Israeli start-up ‘Woos’ Americans with ‘disruptive’ job search platform

Company sees a broken hiring process model, says its alternative provides much better results

The Woo team in their new San Francisco offices (Courtesy)
The Woo team in their new San Francisco offices (Courtesy)

It’s a job to find a job – and once most Americans get one, they wish they had a different one, polls show. More than half of workers are unhappy with their jobs, according to a Conference Board Job Satisfaction survey (considered the gold standard for that metric).

There are many reasons for this, according to Liran Kotzer of Israeli job-matching start-up Woo. But work people must, and Woo’s mission is to match the right people with the right job via an anonymous employment platform that provides tailor-made offers for each user based on their needs and wants.

Until recently operating only in Israel, Woo has now expanded to the US with a new sales office in San Francisco (the R&D team is still in Israel) that helps workers in New York City and Silicon Valley connect with employer offers. It also has raised $2.35 million to extend its mission. Investors in the round include Vigil and Fritz Lanman of Acequia Capital, David Alliance, and Moshe Lichtman of Israel Growth Partners.

“There’s a lot of job dissatisfaction out there,” said Kotzker. According to the Conference Board poll, only 47.7% of workers said they were satisfied, well below the level of 61.1% percent in 1987 (and not much better than 2010’s 42.6%, the lowest satisfaction level ever).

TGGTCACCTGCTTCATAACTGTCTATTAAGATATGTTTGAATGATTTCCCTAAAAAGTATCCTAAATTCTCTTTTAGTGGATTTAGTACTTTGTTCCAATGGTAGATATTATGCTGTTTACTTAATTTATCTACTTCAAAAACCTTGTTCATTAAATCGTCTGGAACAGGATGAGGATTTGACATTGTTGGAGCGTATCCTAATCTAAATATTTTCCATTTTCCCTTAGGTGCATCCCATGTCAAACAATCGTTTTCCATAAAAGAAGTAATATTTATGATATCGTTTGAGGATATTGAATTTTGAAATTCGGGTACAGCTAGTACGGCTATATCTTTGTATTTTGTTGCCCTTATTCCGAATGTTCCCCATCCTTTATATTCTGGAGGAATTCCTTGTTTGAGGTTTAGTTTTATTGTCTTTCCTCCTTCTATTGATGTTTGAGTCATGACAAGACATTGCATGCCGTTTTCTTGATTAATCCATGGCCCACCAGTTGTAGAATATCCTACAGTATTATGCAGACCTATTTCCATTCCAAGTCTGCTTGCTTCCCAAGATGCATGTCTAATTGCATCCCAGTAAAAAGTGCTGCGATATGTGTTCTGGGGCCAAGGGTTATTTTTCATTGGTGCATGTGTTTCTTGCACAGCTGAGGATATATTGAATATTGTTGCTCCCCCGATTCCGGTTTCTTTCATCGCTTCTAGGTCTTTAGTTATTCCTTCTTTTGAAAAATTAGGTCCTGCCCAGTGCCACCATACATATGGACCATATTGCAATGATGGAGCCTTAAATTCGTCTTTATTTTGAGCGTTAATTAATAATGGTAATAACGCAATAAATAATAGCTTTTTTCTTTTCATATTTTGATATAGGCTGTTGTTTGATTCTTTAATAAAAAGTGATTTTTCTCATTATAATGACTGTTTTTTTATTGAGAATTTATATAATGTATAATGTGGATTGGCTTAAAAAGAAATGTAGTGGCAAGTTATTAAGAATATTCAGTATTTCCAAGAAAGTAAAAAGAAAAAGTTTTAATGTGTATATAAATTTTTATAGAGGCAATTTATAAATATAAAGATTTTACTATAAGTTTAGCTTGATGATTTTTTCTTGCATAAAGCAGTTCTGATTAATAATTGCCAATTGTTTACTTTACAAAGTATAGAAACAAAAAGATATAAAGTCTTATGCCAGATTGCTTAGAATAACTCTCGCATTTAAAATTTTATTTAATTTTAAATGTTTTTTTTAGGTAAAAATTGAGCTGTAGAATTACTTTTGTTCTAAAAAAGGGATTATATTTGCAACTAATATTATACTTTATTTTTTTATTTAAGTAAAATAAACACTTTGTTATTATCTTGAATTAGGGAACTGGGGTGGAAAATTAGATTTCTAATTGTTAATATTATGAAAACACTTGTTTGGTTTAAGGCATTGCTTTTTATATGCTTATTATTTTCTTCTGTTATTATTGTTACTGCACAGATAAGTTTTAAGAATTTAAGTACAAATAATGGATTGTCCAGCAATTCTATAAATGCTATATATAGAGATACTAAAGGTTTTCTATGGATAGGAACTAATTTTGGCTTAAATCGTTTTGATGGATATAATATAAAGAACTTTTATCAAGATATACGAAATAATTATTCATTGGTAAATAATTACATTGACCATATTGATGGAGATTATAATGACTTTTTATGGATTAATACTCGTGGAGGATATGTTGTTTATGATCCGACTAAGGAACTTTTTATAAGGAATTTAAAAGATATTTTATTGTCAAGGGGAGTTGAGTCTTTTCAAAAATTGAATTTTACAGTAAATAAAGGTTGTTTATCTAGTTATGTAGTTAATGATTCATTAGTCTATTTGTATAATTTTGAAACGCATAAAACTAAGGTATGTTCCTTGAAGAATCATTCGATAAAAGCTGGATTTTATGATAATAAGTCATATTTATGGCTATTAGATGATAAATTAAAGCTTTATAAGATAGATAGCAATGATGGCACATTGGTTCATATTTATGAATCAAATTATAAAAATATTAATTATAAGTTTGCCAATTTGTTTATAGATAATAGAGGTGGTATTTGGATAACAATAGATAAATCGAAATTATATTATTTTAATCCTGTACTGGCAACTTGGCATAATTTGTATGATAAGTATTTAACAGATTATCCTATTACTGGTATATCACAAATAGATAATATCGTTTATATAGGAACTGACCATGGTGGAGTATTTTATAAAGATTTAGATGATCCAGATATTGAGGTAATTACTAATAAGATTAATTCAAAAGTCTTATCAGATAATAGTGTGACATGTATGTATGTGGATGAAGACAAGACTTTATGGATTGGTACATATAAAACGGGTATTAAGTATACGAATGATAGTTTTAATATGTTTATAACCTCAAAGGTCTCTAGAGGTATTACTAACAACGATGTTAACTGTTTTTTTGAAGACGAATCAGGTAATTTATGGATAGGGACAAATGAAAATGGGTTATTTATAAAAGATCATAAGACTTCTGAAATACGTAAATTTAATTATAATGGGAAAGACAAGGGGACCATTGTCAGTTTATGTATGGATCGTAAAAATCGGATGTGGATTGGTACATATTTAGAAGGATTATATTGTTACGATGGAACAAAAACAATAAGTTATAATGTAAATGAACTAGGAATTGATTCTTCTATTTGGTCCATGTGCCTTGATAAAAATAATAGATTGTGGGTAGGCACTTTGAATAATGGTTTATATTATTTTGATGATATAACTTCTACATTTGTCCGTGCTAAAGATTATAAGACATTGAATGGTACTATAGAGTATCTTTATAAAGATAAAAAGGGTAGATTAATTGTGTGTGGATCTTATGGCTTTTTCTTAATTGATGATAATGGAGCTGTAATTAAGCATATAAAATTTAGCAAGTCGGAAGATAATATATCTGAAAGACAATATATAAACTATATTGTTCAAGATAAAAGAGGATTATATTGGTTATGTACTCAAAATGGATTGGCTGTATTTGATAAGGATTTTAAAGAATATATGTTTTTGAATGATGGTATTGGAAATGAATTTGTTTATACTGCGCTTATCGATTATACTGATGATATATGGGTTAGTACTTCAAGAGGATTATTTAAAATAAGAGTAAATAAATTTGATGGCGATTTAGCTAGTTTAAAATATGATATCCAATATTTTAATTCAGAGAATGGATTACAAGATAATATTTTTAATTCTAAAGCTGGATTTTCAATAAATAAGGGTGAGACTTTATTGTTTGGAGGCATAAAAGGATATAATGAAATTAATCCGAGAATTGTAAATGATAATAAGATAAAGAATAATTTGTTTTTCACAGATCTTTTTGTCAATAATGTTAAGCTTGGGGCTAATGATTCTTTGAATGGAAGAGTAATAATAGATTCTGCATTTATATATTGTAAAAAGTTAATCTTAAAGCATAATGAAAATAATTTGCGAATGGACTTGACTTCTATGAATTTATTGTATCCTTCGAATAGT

The reasons, according to the poll, are many – from boring work to nasty co-workers to oppressive workspace to long commutes. For many workers, the only solution is to move on. However, Woo’s figures show, approximately 75%-80% of employed workers are “passive candidates,” meaning that they are open to opportunities, but are not actively seeking them.

And few turn into active candidates. For good workers, said Kotzer, the opportunities are out there – but because the job finding process in the Internet age is so challenging, with job-seekers often competing against 1,000 other candidates who sent in their resumés in response to an online ad, most who want to move on just don’t bother trying. Meanwhile, companies are spending more than ever – $124 billion in 2014 alone – as they search for qualified talent, a clear indication that they are not finding what they are looking for.

Which indicates that the job search and hiring process is “broken,” said Kotzer. “Companies today cannot engage efficiently with passive candidates that they want to reach because prevailing approaches fall short or, at best, yield single digit response rates. Employers know that 99% of the resumes – and maybe even more – that are posted on their sites in response to a job offer are not relevant to the position. There are many job-seekers who spam these offers with their resumes, thinking that if they have skills that are close to what is being sought – or if their resume is impressive – they might get someone’s attention.

“But the truth is that many of the qualified candidates – the ones who can really do the job – are very unlikely to respond,” added Kotzer. “Chances are they are working already, and according to studies we’ve done, 80% of people working in the tech industry are open to new offers. But they know that posting a resume on a job site is a waste of time, because the employers basically ignore them, because so many are irrelevant.”

Even vaunted platforms like LinkedIn have a very poor response rate – the number of actual matches made between employers and new employees. Qualified candidates whose LinkedIn profile indicates that they have the skills needed to do the job get numerous offers a week – most of them irrelevant to what they are interested in doing.